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People Just Don't Care


OrlandoFish
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Posted on Thu, Nov. 24, 2005

 

 

Should Florida Marlins stay or hit the road?

 

 

What does it take to make a business an unqualified success? Location, location, location. You also need a product and a strategy that will make the public clamor to come.

 

The Orange Bowl site was bad idea. If the Marlins franchise is to remain vibrant it has to be in a readily accessible area from at least five counties -- Monroe, Miami-Dade, Broward, Collier, and Palm Beach.

 

The proposed site in North Miami-Dade County meets that criterion. The major sticking point is still the missing funding.

 

Some suggest that Wayne Huizenga step up to the plate and sell land he owns at an affordable price. If Miami-Dade could respond quickly enough, that might work.

 

Of course, some people would protest, pointing to the failed Miami Arena and problems with American Airlines Arena and Parrot Jungle's relocation. But we should put these concerns aside, think positively and make a move.

 

CLARA JANE MARIAN, Miami

 

Finding funding for a new baseball stadium should be moved to the bottom of the list. Instead, let's fund the Department of Children & Families, Vocational Rehabilitation Services, homes for the homeless and foster children turning 18.

 

The list could go on and on. Where is the money for services for people who truly need them?

 

PAULA DAVIS, Miami

 

What a shame to give $300 million in public funds to the Performing Arts Center that caters only to the rich while the community can't seal a deal with the Florida Marlins to keep our world champions in South Florida. Baseball is an affordable event for our families that rich, poor, young and old can enjoy.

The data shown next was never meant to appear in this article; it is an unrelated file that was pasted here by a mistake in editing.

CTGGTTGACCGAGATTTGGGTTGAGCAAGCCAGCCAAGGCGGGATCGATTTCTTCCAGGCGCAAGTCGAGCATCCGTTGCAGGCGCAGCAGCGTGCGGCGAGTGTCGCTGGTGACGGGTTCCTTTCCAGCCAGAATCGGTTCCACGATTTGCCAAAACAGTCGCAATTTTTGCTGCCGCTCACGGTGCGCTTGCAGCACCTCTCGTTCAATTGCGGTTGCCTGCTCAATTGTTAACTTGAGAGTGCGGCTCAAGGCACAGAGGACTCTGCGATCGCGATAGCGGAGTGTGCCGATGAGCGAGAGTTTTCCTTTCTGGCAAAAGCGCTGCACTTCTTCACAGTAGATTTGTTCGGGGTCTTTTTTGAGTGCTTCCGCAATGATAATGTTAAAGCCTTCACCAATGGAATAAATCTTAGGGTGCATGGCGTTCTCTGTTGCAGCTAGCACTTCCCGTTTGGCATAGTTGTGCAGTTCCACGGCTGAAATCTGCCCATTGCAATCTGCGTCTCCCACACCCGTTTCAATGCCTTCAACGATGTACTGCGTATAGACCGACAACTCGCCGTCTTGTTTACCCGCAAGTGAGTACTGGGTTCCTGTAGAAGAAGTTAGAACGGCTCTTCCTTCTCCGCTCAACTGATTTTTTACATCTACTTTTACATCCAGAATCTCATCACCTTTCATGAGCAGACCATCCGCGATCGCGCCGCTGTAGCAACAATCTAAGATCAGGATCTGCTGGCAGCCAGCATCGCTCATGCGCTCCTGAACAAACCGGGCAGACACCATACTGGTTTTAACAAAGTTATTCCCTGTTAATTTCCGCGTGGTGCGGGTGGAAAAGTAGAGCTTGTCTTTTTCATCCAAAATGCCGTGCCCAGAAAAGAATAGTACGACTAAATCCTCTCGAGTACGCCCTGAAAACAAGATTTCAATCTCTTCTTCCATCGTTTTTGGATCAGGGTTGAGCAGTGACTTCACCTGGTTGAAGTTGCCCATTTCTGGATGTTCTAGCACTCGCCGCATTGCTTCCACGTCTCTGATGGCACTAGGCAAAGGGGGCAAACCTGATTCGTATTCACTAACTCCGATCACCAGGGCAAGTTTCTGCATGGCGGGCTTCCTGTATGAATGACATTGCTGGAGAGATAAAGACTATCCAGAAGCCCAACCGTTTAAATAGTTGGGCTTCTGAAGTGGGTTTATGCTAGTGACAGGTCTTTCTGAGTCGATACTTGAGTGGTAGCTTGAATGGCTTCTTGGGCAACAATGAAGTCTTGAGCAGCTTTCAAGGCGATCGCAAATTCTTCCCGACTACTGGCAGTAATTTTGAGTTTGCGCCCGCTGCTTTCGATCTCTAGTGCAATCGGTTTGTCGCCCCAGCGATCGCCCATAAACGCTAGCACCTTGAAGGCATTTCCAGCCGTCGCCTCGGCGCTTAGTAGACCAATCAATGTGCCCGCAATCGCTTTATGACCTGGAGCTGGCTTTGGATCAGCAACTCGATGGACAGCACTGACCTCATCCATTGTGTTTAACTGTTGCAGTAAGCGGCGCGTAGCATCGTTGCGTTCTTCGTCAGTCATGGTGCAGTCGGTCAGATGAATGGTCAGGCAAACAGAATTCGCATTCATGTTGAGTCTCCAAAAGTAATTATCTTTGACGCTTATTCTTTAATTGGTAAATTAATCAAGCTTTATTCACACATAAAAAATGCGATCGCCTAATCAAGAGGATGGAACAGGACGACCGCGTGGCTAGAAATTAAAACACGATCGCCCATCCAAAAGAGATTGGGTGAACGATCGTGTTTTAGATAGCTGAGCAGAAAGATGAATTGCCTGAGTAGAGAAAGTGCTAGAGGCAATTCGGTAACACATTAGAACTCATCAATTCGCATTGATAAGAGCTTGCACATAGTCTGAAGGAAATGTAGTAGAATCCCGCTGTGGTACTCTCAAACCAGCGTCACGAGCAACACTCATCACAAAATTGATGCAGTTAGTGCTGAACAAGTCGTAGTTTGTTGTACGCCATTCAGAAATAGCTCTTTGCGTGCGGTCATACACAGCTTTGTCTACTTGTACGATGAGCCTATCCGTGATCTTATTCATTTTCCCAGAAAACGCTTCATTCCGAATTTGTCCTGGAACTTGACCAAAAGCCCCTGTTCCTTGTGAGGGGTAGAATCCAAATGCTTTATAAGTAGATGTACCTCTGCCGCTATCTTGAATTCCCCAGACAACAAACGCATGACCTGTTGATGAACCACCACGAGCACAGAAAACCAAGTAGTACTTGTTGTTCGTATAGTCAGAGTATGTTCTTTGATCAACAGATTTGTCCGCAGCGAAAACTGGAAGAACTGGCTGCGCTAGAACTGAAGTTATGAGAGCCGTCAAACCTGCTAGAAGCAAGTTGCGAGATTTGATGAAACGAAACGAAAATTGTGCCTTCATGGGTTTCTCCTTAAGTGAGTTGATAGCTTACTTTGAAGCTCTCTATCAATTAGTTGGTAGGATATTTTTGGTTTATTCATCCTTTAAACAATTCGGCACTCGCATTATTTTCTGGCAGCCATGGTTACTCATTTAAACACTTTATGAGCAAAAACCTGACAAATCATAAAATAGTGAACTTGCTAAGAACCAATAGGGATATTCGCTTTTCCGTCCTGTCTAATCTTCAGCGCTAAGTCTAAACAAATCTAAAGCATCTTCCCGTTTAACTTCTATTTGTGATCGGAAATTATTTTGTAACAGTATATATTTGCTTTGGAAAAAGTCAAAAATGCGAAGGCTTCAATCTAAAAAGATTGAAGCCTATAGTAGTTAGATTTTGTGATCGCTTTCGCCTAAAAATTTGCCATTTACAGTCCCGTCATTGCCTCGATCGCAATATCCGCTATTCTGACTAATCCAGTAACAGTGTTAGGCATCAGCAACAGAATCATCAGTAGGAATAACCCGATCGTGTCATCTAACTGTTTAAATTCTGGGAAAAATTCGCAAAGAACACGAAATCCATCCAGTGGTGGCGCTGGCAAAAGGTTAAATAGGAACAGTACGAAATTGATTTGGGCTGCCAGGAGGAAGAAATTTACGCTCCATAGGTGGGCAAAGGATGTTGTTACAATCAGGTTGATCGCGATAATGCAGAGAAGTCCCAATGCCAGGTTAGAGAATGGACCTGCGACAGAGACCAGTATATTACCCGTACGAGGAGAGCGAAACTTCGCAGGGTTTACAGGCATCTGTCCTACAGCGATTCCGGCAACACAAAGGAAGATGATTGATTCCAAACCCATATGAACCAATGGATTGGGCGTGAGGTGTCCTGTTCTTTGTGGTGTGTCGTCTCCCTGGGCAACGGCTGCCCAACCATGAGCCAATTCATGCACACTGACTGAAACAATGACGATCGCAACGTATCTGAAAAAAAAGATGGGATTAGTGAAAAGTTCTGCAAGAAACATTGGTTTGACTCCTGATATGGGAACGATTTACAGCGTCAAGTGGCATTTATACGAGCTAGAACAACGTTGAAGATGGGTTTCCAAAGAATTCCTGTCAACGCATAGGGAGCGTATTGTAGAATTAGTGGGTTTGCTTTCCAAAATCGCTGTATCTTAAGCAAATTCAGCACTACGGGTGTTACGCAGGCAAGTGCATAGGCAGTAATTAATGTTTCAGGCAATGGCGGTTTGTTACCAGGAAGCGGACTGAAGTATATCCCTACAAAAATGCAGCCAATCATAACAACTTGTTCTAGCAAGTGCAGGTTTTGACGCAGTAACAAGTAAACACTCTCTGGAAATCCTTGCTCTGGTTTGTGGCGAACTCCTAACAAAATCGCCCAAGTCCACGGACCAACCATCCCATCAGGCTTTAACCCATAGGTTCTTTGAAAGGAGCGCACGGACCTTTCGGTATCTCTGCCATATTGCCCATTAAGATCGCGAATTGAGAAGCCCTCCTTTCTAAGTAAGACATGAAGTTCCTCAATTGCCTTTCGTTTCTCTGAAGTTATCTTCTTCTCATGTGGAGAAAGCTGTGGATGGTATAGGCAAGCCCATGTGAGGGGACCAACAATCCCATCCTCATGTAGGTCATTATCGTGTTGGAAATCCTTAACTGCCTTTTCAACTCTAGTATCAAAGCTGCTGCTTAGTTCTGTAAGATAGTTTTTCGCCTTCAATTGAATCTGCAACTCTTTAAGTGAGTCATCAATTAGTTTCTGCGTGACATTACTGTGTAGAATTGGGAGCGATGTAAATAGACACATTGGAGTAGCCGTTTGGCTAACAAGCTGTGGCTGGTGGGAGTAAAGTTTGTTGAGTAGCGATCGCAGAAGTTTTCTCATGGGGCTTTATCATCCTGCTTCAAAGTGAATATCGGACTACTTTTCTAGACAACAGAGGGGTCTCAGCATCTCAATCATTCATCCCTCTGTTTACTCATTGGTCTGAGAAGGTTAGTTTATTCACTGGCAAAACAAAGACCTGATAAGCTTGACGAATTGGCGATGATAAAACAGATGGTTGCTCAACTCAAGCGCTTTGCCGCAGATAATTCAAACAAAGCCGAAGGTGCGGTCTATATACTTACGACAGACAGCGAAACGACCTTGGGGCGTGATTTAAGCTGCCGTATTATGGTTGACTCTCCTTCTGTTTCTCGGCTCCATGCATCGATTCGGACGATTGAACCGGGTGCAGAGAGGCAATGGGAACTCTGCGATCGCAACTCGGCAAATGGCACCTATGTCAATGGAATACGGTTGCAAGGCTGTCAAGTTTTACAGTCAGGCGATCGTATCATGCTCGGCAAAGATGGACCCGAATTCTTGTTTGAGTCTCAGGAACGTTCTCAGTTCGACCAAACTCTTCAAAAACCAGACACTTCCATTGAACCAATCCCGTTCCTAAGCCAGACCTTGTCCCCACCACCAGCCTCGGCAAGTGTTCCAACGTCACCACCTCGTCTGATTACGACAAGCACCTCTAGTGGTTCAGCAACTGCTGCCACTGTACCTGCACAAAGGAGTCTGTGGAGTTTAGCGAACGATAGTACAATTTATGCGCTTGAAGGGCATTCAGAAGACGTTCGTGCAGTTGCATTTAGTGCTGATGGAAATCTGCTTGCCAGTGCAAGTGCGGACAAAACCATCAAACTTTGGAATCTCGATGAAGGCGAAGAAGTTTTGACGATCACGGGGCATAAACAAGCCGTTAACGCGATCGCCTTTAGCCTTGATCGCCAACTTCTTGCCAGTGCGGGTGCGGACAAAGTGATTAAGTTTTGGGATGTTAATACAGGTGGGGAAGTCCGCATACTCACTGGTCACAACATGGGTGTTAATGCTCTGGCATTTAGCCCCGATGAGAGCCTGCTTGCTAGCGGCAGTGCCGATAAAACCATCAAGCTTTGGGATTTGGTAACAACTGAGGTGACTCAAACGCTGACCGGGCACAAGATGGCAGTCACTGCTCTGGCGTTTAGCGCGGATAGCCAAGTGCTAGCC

SUE FREEDMAN, Plantation

 

Blackmail won't work. Marlins management repeatedly has threatened to quit the state if we don't build a stadium, like it's some kind of charitable cause.

 

The answer is clear: We don't want you that badly. :banghead

ALIX SHARKEY, Miami Beach

 

The old Miami Arena was ''given away'' for $28 million. Buy it back. Turn it into a 5,000-car garage with ramp access to I-95. Forget the museum in Bicentennial Park. Build a 40,000-seat domed baseball stadium there.

 

Then we'll have a state-of-the-art garage, with interstate access and that feeds the People Mover to the Performing Arts Center, a baseball stadium, the Heat's arena, Bayside and Bayfront Park.

 

But maybe this all makes too much sense for Miami-Dade County.

 

GARY DIX, Miami

 

I am 16 and lucky to have grown up with the Florida Marlins. I have watched them win two world championships. They taught me the importance of teamwork and giving back to our community.

 

It is time to resolve the stadium issue so that we don't lose our team.

 

ALEX DIAMANT, Plantation

 

Many South Floridians realize that there are wonderful diversions that are cheaper and more fulfilling than watching baseball. Perhaps that is why, even after winning the championships, attendance at Marlins games is so low.

 

When a television show has low viewership, they pull the plug. When a play has low attendance, it closes. I wish the Marlins well but will hardly know they are gone. South Floridians will continue to enjoy the theater, wonderful restaurants, clubs and other venues of entertainment that make this place so special.